Based on information dating from the beginning of July, the Minister of Culture, Marek Maďarič, entered into negotiations with the Minister of Finance on a reduction of the compulsory minimal eligible costs in Slovakia. This issue remained unresolved as of mid-August. “We would like to achieve a level allowing more flexibility for the entry of non-governmental investments in film production in Slovakia. Currently, it is still too early to responsibly quantify any potential reduction; however, we would like to discuss this possible modification with the professional associations active in audiovision and in respect of experience from the functioning of similar systems in comparable European countries,” stated Jozef Bednár, the spokesman of the Ministry of Culture, in response to our questions. In this respect, he also referred to another contemplated modification in the Programme’s setting. “The extension of the option to apply for support for a group of several films (so-called “slate funding”) also seems of interest. Our legislation already allows for the provision of funds for a film project consisting of one, two or three individual cinematographic works. This instrument offers producers the opportunity to submit, in tandem with projects with a higher budget, low-budget works that would not separately be able to attain the predetermined limit of input investments. The extension of this possibility, together with a modification of the cost limit, might increase the attractiveness of the system for foreign, as well as for domestic filmmakers.” In conclusion, Jozef Bednár noted that the Ministry will present specific changes prior to the end of this year, in order to be able to influence producers when making decisions on film locations for next year.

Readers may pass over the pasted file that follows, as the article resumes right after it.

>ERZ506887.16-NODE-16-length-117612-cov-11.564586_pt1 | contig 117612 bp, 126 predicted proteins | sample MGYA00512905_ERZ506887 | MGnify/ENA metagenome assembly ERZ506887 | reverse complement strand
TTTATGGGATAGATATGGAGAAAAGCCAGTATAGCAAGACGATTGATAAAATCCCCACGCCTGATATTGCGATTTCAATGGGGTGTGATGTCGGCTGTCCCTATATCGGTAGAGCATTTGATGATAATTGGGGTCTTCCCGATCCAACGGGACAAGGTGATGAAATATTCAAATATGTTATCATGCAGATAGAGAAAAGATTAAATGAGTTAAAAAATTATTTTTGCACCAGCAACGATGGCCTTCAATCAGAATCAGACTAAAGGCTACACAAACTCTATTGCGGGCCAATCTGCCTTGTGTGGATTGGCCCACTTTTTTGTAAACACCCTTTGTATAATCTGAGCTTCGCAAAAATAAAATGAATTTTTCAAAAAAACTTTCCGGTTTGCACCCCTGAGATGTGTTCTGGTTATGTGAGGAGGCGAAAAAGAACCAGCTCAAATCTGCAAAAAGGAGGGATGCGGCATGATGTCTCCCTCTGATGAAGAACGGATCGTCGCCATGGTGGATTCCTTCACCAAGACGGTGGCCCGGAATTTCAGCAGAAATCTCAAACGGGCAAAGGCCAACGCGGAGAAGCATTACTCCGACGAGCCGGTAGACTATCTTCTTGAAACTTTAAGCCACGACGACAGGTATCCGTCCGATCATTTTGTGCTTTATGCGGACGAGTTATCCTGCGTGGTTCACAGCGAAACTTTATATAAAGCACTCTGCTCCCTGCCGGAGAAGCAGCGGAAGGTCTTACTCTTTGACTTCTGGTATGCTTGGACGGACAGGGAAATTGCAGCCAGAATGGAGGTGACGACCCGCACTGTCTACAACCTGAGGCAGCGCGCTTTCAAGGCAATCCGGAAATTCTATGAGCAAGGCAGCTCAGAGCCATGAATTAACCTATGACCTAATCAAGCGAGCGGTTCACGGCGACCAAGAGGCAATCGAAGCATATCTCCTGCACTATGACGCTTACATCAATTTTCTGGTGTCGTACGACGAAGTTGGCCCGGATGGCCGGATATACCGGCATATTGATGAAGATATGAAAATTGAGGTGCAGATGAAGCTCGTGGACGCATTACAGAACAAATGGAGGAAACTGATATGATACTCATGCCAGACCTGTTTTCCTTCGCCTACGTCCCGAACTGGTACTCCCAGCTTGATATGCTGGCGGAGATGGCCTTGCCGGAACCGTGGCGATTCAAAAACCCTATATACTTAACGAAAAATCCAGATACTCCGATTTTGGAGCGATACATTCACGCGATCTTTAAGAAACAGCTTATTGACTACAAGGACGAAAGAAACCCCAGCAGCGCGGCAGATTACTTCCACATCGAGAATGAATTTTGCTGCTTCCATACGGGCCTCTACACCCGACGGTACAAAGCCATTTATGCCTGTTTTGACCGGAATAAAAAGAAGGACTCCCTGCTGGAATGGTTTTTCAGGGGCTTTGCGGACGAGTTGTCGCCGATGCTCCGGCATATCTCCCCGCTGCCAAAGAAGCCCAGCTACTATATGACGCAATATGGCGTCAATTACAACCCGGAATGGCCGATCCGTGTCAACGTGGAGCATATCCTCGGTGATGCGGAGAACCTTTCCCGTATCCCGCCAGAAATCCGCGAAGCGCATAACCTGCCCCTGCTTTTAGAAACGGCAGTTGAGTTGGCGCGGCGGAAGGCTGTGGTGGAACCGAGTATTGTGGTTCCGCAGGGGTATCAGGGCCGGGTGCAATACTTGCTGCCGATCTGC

Within the Programme, the Audiovisual Fund has paid out a grant only for the above-mentioned Marco Polo 2, all in all, €412,599. “The financial mechanism defined by law is such that the Fund will receive a special contribution for this Programme from the national budget calculated on the basis of the amount planned to be invested in the making of projects with applications for registration submitted to the Fund. We can earmark funds in our budget only once we know the actual amount of the funds invested in the registered projects,” clarified Martin Šmatlák. Over the course of the summer, several new projects obtained confirmation of registration in this Project from the Fund. The American company, Lionsgate, expressed interest in making the adventure movie Robin Hood: Origins in Slovakia; the film will be made by director Otto Bathurst. According to the Ministry of Culture, the film would be made in Slovakia, Hungary and Croatia, whereby more than four hundred foreign crew members should arrive in Slovakia (Taron Egerton, Jamie Foxx and Eve Hewson should star in the movie), and the production could invest USD 15 million in our country. Two television projects have also been registered. The co-production mini-series Marie Therese, to be made by Robert Dornhelm, will capture the life of the Austro-Hungarian empress in four parts. The second project is the 13-episode TV series Inspector Max produced by the Slovak production company Trigon Production in collaboration with RTVS and Czech Television. This detective series, which deals with the burning issues of corruption and toothless justice, will be directed by Peter Bebjak. Juraj Kukura will star in the title role.